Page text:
3 thoughts on “My Family Survival Journey Advances Amid the Crisis

  • June 20, 2021 at 1:51 am
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    Cultivation produces rewards which nourish the body. Engaging in cultivation also nourishes the soul and the human spirit.
    It is a wonderful thing to get children involved in. It is so much more rewarding than staring at a screen.
    It’s good to replace the cultivation of tobacco with the cultivation of good sustaining foodstuffs.
    Food keeps you alive.
    Tobacco can do the opposite.
    It’s good to read an article as positive as this (despite the yucca thieves).
    Cultivation needs to be encouraged in Cuba. Small scale. Medium scale. Large scale.
    It would go a long way toward food self sufficiency and therefore, salvation.

  • June 19, 2021 at 8:22 pm
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    I am appalled that your comrades stole from you. The last time I was in Cuba they slipped a hook through the window slats to steal my beadsheets.

  • June 19, 2021 at 1:33 pm
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    Osmel’s story exemplifies what personal freedom in agriculture means to his family, plus his extended family. Growing a few simple crops makes a huge difference in food availability for one family. Multiply that individual freedom to grow food to other Cubans across the island and hunger and food shortages can somewhat be reduced significantly.

    As Osmel demonstrates it does not take a lot of ingenuity, money, technological expertise, to grow a few vegetables in a small plot of land. It does however take determination, hard work, motivation and the willingness to succeed at something that is of paramount importance: feeding one’s family.

    Obviously, not every Cuban has the fortune to own, or at least lease, a plot of land. Most Cubans live in large cities with no easy access to plots of land to productively produce a few vegetables. Here is where an astute government can play a significant role in contributing to the reduction in food shortages without too much effort. The Cuban government if it extended its willingness to be somewhat flexible could capture a great deal of people support by simply allowing ordinary Cubans to begin exercising their individual entrepreneurial growing abilities. Obviously, as history has proven agricultural collectivism does not work in Cuba, or anywhere.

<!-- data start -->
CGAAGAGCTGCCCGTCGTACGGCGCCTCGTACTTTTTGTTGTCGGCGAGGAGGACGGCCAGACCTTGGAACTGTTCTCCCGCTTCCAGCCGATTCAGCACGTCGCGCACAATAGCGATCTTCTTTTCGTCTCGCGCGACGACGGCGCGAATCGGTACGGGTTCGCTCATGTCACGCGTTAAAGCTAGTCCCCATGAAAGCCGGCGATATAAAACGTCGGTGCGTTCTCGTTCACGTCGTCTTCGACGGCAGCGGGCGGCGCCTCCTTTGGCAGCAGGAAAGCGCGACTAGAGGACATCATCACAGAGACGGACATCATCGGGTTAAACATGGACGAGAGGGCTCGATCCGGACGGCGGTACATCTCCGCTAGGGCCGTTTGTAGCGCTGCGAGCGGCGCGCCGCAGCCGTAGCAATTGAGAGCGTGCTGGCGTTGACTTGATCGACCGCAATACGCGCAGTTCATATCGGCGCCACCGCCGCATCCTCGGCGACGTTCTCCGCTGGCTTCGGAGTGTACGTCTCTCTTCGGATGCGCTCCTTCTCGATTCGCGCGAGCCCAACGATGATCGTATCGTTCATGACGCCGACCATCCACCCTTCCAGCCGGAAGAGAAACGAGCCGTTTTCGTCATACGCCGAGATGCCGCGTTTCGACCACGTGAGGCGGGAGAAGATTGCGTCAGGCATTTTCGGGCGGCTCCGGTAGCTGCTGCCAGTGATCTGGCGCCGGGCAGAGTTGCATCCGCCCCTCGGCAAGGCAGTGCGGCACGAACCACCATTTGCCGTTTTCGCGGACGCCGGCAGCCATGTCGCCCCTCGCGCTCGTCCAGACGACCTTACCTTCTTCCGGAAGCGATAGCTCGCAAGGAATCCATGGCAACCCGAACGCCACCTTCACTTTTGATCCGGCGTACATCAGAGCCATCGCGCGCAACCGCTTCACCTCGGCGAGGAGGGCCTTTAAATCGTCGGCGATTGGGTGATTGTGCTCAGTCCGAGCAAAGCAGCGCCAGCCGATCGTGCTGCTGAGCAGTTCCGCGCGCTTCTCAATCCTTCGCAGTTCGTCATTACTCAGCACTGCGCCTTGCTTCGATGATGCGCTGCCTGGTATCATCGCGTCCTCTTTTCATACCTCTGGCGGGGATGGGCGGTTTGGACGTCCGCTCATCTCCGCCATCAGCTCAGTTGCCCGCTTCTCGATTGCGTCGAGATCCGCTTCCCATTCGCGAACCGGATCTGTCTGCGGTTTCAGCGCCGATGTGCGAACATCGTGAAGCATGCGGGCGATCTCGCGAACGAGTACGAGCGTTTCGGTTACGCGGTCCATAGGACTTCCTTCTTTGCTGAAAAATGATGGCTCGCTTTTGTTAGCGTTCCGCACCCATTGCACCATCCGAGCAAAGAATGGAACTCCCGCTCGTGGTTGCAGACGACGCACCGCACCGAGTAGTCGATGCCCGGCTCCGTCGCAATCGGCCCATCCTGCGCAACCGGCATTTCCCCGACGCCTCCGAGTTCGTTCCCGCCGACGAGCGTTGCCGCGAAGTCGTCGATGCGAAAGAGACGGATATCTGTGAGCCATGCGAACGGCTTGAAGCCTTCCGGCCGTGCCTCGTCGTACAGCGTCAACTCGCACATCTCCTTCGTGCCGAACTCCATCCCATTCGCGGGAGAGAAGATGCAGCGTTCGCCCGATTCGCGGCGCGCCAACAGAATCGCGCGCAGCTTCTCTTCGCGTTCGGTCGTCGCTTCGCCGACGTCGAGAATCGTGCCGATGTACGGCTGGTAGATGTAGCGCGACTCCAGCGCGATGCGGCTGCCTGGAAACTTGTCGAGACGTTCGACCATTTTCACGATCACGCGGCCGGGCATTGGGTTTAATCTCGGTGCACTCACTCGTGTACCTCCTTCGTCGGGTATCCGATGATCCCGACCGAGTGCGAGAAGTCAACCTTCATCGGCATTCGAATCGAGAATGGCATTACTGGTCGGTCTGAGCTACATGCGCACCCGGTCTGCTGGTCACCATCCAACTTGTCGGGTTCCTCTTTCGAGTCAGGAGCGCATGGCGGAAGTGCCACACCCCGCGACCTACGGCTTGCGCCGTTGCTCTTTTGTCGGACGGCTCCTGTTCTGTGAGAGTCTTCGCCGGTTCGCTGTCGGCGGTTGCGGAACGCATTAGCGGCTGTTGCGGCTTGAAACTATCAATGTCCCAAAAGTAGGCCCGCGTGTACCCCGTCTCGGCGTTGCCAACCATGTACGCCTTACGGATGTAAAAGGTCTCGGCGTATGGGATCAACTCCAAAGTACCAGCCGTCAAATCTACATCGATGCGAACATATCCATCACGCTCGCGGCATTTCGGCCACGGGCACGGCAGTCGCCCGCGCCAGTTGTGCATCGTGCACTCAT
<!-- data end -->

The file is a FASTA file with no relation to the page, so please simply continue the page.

When one looks around the island, how much arable, fallow, land does one see. As far as the naked eye can see, there is suitable agricultural land to grow crops everywhere. All that is required is for the government to allow those entrepreneurs, those willing to get their hands dirty, those with some ambition and motivation, like Osmel, to try and do something to ameliorate the dire food shortage situation Cuba is currently experiencing.

    More often than not when growing crops for family consumption there is usually a surplus. What is wrong with allowing the vegetable grower from selling a few vegetables to neighbors? How does this interfere with communist government ideology? In fact, communist ideology is materialistic in nature. Theoretically it adheres to the principles of advancing the human being here on earth and takes great pride in celebrating human advancements and achievements in all areas of endeavors.

    Yet, when one, single, Cuban vegetable grower, a vegetable grower like Osmel, if s/he is caught growing too many potatoes and selling them on the street so that the vegetable does not rot in his home, s/he is punished severely with monetary fines and could risk losing his plot of land and any tools used in the harvest.

    Where is the incentive for any Cuban to try and improve themselves when they have to first deal with the harsh reality of working hard to produce food to feed the family, but more importantly, they have to deal with a ruthless government who finds such individual initiative to be counter Revolutionary and subject to punishment if one goes beyond the bureaucratic rules and stipulations laid out by a totalitarian government.

    Kudos to Osmel for his success in his simple vegetable growing venture. He is demonstrating the resourcefulness of the human spirit despite all the obstacles in his way. He shows that no matter how desperate things become in Cuba, the pandemic notwithstanding, he is still able, individually, to put food on the table for his immediate family, plus his extended family.